19. Delpla I, Jung A-V, Baures E, Clement M, Thomas O (2009) Impacts of climate change on surface water quality in relation to drinking water production. Environ Int 35:1225–1233PubMedCrossRefGoogle Scholar
  20. Dosskey M, Wells G, Bentrup G, Wallace D (2012) Enhancing ecosystem services: designing for multifunctionality. J Soil Water Conserv 67(2):37A–41ACrossRefGoogle Scholar
  21. Fagerholm N, Käyhkö N, Ndumbaro F, Khamis M (2012) Community stakeholders’ knowledge in landscape assessments—mapping indicators for landscape services. Ecol Indic 18:421–433CrossRefGoogle Scholar
  22. Geilen N, Jochems H, Krebs L, Muller S, Pedroli B, van der Sluis T, van Looy K, van Rooij S (2004) Integration of ecological aspects in flood protection strategies: defining and ecological minimum. River Res Appl 20:269–283Google Scholar
  23. Geist J (2011) Integrative freshwater ecology and biodiversity conservation. Ecol Indic 11:1507–1516CrossRefGoogle Scholar
  24. Haines-Young R, Potschin M (2013) Common International Classification of Ecosystem Services (CICES): Consultation on Version 4, August–December 2012. EEA Framework Contract No EEA/IEA/09/003Google Scholar
  25. Haines-Young R, Potschin M, Kienast F (2012) Indicators of ecosystem service potential at European scales: mapping marginal changes and trade-offs. Ecol Indic 21:39–53CrossRefGoogle Scholar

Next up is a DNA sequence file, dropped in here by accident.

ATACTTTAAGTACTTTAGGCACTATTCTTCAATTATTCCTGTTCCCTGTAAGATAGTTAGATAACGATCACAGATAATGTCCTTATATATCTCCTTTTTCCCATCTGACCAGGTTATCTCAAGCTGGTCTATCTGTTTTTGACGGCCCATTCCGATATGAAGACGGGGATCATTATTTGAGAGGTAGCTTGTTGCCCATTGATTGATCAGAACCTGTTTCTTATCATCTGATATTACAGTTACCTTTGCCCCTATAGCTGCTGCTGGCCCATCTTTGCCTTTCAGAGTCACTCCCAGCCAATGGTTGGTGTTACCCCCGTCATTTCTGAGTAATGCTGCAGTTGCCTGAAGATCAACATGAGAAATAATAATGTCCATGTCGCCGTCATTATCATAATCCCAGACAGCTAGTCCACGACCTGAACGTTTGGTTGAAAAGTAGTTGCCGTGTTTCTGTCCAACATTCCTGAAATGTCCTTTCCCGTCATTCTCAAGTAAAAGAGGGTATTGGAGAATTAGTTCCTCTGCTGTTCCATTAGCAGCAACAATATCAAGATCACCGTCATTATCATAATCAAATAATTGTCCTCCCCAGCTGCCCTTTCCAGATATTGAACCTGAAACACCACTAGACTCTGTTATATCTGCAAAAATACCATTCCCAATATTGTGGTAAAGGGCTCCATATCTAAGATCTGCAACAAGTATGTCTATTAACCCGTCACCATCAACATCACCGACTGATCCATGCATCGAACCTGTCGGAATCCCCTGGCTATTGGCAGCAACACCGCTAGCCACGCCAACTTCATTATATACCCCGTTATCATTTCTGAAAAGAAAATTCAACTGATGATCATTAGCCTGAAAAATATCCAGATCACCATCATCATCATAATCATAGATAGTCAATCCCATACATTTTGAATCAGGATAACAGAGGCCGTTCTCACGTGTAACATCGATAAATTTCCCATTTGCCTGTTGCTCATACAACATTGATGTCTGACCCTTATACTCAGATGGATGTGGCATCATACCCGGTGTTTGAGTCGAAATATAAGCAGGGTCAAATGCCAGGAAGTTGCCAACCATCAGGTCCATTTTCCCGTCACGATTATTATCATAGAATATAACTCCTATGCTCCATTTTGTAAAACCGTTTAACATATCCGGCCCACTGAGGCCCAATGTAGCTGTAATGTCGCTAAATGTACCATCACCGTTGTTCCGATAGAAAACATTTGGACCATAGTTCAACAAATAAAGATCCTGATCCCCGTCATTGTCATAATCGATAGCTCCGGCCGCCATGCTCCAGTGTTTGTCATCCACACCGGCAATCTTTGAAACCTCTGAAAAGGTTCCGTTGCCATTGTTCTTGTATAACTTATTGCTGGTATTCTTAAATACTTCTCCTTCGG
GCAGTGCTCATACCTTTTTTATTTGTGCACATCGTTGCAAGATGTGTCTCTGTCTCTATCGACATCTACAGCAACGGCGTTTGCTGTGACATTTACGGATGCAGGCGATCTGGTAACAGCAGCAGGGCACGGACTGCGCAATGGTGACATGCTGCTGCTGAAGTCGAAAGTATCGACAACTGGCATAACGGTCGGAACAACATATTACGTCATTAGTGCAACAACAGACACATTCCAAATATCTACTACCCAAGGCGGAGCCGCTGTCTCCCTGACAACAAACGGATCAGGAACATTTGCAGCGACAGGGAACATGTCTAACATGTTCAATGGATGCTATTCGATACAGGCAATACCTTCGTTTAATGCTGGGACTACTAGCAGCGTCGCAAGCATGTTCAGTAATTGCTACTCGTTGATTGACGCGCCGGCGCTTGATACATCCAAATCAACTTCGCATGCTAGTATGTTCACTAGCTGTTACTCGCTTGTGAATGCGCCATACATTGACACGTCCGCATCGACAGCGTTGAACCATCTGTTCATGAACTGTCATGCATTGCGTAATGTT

26. Heintz MD, Hagemeier-Klose M, Wagner K (2012) Towards a risk governance culture in flood policy—findings from the implementation of the “Floods Directive” in Germany. Water 4(1):135–156CrossRefGoogle Scholar
  27. Hermann A, Kuttner M, Hainz-Renetzeder C, Konkoly-Gyuró É, Tirászi Á, Brandenburg C, Allex B, Ziener K, Wrbka T (2014) Assessment framework for landscape services in European cultural landscapes: an Austrian Hungarian case study. Ecol Indic 37(A):229–240Google Scholar
  28. Hoffmann CC, Kronvang B, Audet J (2011) Evaluation of nutrient retention in four restored Danish riparian wetlands. Hydrobiologia 674:5–24CrossRefGoogle Scholar
  29. Jenkins WA, Murray BC, Kramer RA, Faulkner SP (2010) Valuing ecosystem services from wetlands restoration in the Mississippi Alluvial Valley. Ecol Econ 69:1051–1061CrossRefGoogle Scholar
  30. Jongman RHG, Külvik M, Kristiansen I (2004) European ecological networks and greenways. Landscape Urban Plan 68:305–319CrossRefGoogle Scholar
  31. Jongman RHG, Bouwma IR, Griffioen A, Jones-Walters L, Van Doorn AM (2011) The Pan European ecological network: PEEN. Landscape Ecol 26:311–326CrossRefGoogle Scholar